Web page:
Spec Homes and Investor Relationship

8 Replies

Just recently I have come in contact with builders looking for private investors to finance spec homes. Since the housing market around Austin is very good at the moment, they are offering 10-12% interest. Seems very enticing but I don't have experience on how the legal process would be to set it up so the investor is strongly protected. I know that the best way would be is to set up a 'draw' schedule, etc. However, I am looking for some advice on the details. How is the investor protected if the builder leaves town? What liability coverage does the investor need to see from the builder so the investment is protected as it is getting built? Your advice is greatly appreciated. 

I would only do it if I have the first trust deed and the loan in your name.  All draws need to be paid and lien releases from the vendor and or supplier before the next draw is taken.  An honest ethical builder should have no problem with this.  A separate account for the property so there is no co-mingling of funds.  I know of 3 builders that took money up front, pulled draws, received investor money, and didn't put the money in the appropriate areas.  All the investors can do is sue the builder who spent everything.

Make sure there is a market for the spec home and that it will sell for the right price, after lot, build and holding costs.  The builder has nothing to loose if it doesn't sell, but you can be stuck with the house and holding costs.  They factor in their margin and make money on the construction draws.

Another way to do it is a profit sharing agreement, where you get 30% and they get 70% of the true costs, be aware it is easy to pad building costs on a project

It does work and can be very profitable.

DO YOUR HOMEWORK AND DUE DILIGENCE!!

Myself and other investors got burned from a builder pretty bad on spec homes.  The builder really had nothing in it but was reaping the rewards.  At the end there were numerous houses that were getting liens, and all the draws were exhausted.  The investors have to get more loans to pay off the vendors and finish the houses.

I received an expensive education from this and hopefully it will help others 

Lots of issues as pointed out above. Is there a bank involved? Are the lots current owned? Improved?

What is total investment size? These questions will determine if 10-12% return is worth your legal cost/risk. I wouldn't touch any "equity" investment for only 10% return, these should be 2x or 2.5x equity of $500-1,000,000m investment.

This particular builder owns the lots. No bank involvement. He is looking for private investors (hard money) and is good with doing draws. From different investors in the past I have heard that they involve a real estate attorney to be the go between (release the draws) and receive subcontractor invoices/confirmation of payments. Are any of you familiar with Attorneys in Austin doing this? 

Did you ask why they aren't using a bank for the spec build loans?  I am doing a spec build and my construction loan is 6%.  If they have their ducks in a row then they shouldn't have an issue getting that construction loan.  If they have prior legal issues or bad credit then they may need to go the hard money route which should make you question the deal.  I am not saying don't do it, just protect yourself as best  you can.   I also agree that I would not be a private equity investor for just 10%.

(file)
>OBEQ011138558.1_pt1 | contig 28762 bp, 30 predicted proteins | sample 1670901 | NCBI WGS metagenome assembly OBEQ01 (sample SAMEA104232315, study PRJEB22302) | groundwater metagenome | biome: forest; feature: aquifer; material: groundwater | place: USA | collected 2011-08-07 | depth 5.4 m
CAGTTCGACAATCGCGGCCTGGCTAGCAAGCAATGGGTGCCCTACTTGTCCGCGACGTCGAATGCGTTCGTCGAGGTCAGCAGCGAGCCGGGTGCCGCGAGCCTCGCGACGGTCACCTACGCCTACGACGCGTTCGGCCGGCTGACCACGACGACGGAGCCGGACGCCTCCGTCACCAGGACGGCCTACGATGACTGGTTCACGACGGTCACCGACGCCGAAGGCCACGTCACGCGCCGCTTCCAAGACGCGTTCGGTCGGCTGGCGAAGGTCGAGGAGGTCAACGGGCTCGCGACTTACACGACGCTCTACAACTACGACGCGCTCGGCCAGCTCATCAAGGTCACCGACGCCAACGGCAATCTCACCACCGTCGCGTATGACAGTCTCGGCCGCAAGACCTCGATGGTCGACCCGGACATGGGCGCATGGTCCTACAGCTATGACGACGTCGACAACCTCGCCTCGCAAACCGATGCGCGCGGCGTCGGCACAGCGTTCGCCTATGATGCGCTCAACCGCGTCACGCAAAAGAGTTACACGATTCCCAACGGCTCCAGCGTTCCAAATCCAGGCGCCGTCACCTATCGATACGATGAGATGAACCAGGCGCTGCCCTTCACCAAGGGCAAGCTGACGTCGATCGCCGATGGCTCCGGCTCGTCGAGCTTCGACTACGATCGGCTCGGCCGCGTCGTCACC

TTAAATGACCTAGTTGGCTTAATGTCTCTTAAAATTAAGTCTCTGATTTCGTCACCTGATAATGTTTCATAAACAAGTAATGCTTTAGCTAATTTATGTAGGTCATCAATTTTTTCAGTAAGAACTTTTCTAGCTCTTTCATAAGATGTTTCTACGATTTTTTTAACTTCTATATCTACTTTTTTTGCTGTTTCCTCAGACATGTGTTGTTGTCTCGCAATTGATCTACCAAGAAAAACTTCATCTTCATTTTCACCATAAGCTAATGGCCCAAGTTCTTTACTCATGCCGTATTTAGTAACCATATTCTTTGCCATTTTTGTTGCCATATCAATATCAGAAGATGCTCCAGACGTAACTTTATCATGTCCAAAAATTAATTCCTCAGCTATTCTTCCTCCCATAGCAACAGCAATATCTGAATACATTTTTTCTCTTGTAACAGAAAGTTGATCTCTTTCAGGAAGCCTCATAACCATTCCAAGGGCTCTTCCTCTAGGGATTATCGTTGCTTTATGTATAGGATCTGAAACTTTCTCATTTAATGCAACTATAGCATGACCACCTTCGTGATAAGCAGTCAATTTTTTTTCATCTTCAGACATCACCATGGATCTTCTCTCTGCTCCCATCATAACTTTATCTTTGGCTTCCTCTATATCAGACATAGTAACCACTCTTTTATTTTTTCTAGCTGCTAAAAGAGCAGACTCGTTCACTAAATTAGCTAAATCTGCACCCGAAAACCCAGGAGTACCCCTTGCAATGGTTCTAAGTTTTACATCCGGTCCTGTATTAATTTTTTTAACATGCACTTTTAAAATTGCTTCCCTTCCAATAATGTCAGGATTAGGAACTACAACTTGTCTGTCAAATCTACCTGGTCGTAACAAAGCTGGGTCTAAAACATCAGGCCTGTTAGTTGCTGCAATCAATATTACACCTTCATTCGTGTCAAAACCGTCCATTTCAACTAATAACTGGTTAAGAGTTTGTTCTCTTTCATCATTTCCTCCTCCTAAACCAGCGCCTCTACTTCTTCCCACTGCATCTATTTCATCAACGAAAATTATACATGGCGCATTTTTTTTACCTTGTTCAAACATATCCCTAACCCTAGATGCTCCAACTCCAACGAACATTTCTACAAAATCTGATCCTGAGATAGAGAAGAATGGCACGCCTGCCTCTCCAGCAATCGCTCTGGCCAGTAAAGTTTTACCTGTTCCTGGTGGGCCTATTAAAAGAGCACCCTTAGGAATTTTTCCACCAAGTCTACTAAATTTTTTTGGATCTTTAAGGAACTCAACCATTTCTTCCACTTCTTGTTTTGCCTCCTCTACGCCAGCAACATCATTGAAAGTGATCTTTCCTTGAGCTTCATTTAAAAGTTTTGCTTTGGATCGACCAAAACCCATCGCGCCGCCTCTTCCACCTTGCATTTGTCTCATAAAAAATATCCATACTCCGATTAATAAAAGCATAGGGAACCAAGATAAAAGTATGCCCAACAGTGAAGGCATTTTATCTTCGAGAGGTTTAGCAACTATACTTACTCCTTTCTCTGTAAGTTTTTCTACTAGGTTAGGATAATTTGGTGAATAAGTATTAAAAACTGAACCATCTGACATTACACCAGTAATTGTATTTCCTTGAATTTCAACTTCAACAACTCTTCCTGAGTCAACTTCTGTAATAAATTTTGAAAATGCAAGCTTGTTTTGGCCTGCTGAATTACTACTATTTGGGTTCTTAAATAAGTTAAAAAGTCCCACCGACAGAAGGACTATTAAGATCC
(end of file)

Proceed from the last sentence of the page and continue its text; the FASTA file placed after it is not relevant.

Good builders have banks lining up for their business , ask yourself , why this builder is looking for money 

It always makes me wonder why builders would not use banks. However, I met with a banker friend (VP of loans) and he let me know that very few banks loan on specs these days. Their primary target is the home owner for the new construction and not the builder for a spec waiting to be sold after finished. He also let me know if a bank does spec financing, they will only do 2-3 per builder.

We'd love to work with investor business because it tends to be a little more flexible, but we've got a bank that provides spec home financing currently. It CAN be difficult to find banks to work with, so many times a builder is relying on their history, relationships, etc.

The biggest thing before you begin to work with a builder is that you need to review and call up their vendors. Do a thorough check on this because you'll know if the builder is paying vendors on time. If the builder isn't paying vendors on time, RUN, far away. This is a huge indicator of trouble and could mean they are not good at managing their money.

A good builder will also get all or most bids PRIOR to breaking ground. This is the only way to know if the numbers are solid or not. 

@Kresh Shehu

As @David Ferrette said, 6%, and even a little better, is not that hard to come by. But there could be good reasons to go with private lending: speed and simplicity. Banks require a lot of documentation and time. If the builder already owns the lots and is ready to go (particularly if it has plans and permits), private money could make more sense.

Also note that it's possible the builder isn't making a perfectly rational economic decision. I think a few of these guys think of themselves as builders making their money on building, not on the other factors like lot price and holding costs. Even though that makes no sense.

You should ask the builders their rationale. If you do it and you find a good lawyer to help with the contract, I'd like to know who it is.

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